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LETTER | Unilateral conversion of child’s religion

LETTER | Unilateral conversion of children to Islam by the father against the consent of the mother has once again resurfaced despite the recent ruling of the Federal Court in M Indira Gandhi’s case that requires, inter alia, the consent of both the parents in the conversion of a minor.

Further, the then-Supreme Court in Teoh Eng Huat v Kadhi of Pasir Mas Kelantan, also known as the Susie Teoh case, decided inter alia that the parent or guardian will determine the religion of the child until he or she attains the age of 18.

It is obvious therefore that the father or mother of such minor children cannot unilaterally make the decision involving the religion of the children.

A ‘child’ refers to a person under the age of 18 and this is in line with the United Nations Convention on the Rights of the Child.

Meanwhile, the word ‘infant’ or ‘minor’ is defined as a person who has not attained the age of majority which, in this country, is upon attaining the age of 18 years.

Undeniably, the stability in the child’s upbringing during the tender years is vital to their development and hence, the law-making bodies around the world have tried to address every angle when it comes to their protection and welfare while safeguarding the interest of society.

In the unfortunate event of divorce, who gets custody of the children is determined by the principle of child’s welfare and this is not limited only to material welfare but includes moral welfare.

It is the child’s general well-being that must be considered and not merely whether the child would be happier in one place compared to another.

Naturally, the custody of a child of tender age is commonly granted to the mother mainly because of her natural motherly instinct and capability of providing the child with love and affection.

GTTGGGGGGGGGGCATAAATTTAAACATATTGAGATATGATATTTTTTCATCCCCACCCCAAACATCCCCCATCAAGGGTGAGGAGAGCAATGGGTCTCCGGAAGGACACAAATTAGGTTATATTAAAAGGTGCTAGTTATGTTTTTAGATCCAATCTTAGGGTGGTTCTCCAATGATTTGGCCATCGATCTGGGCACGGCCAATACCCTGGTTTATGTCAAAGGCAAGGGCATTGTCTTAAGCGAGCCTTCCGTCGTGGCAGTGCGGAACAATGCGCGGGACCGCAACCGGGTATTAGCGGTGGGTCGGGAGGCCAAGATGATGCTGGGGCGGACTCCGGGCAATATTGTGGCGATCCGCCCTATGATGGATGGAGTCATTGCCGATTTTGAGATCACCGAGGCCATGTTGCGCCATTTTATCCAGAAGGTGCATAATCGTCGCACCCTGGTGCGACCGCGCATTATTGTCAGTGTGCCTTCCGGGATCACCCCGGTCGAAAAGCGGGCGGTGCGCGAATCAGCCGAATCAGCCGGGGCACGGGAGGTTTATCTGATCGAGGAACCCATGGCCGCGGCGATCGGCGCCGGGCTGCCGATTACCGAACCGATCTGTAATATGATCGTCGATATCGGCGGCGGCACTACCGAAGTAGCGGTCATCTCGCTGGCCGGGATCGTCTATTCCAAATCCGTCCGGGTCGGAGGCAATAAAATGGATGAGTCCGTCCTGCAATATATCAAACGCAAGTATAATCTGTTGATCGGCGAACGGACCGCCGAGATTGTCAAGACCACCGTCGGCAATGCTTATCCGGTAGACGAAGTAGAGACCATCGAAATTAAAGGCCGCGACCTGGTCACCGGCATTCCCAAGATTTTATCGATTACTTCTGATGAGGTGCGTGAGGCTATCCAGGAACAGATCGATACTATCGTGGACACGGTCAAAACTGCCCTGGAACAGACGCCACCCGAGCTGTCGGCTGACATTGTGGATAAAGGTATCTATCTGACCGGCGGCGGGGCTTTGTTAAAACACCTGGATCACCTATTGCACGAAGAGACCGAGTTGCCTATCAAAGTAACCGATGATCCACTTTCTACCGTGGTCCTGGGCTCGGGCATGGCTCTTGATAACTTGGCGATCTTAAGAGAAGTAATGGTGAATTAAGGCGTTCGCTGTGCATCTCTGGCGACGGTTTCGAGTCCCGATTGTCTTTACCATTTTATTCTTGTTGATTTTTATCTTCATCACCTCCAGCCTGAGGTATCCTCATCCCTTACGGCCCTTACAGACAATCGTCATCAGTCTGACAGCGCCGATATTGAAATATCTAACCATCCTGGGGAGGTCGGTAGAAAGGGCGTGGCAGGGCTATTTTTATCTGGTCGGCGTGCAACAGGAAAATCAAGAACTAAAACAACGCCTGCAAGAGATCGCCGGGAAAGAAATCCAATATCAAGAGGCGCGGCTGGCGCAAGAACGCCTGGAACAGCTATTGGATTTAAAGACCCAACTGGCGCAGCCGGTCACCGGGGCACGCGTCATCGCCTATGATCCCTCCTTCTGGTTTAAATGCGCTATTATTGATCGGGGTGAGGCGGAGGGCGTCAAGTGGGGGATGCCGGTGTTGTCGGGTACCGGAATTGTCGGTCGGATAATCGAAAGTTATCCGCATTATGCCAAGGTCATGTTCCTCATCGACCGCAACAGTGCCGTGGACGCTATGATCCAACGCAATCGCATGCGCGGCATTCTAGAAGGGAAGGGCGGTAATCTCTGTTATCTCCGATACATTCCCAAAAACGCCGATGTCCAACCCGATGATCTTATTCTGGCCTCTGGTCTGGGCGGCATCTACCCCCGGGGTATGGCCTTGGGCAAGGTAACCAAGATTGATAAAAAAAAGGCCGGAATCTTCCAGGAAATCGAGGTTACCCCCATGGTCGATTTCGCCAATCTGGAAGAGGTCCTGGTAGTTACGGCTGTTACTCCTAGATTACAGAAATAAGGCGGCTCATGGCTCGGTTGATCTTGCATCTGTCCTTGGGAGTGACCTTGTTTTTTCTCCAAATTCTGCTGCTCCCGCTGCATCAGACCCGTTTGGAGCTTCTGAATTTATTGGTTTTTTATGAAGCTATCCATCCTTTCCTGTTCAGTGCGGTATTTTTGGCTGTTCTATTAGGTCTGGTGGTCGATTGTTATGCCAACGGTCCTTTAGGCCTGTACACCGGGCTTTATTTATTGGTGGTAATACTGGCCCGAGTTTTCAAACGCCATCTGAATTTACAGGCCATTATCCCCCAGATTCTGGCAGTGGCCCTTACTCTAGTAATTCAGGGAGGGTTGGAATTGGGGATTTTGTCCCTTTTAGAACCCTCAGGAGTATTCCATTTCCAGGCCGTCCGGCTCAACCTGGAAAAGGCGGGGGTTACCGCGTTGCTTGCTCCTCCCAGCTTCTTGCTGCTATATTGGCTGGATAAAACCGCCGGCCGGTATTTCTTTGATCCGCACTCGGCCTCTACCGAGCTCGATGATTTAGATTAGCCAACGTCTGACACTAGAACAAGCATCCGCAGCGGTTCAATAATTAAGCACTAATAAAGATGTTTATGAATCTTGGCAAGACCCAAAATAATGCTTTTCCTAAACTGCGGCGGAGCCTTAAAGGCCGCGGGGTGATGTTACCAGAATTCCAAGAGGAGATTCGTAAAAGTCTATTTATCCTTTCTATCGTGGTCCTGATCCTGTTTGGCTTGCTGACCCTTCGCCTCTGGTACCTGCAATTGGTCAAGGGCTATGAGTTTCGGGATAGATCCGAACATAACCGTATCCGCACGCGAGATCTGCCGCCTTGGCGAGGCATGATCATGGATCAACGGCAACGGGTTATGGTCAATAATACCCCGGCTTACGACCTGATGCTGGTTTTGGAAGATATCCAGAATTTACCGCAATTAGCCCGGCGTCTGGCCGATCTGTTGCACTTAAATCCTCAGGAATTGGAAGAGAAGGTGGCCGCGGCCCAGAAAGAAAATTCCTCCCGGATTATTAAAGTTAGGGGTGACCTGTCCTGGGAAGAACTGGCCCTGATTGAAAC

In relation to conversion, it is inaccurate to dictate that when the father converts to Islam, the religious status of the child must automatically be changed to Islam.

Generally, the child’s religion would follow that of the custodian whom the child is living with, and this would have followed a decision of the court based on the best interest of the child.

If there is joint custody, the child should remain in the religion of both the parents until the child is 18 years of age, after which they may choose their religion.

This means both the parents would have access to the child and as such, the child would be exposed to the religions of the parents and when they turn 18, they would have the choice of their preferred religion.

Freedom of religion is guaranteed in the Constitution and hence, a person cannot be compelled to accept a certain religion.

Likewise, in Islam, there is no compulsion in religion. A person may embrace Islam when they are convinced of the religion besides its acceptance must be voluntary and without inducement, threat, or promise.

When faced with the issue of the choice of religion for children when either parent reverts to Islam, it is best left for the child to decide when they attain the age of majority.

A person will only have the ability to decide for themselves once they have reached a certain age of understanding that will allow them to appreciate the religion.

The views expressed here are those of the author/contributor and do not necessarily represent the views of Malaysiakini.

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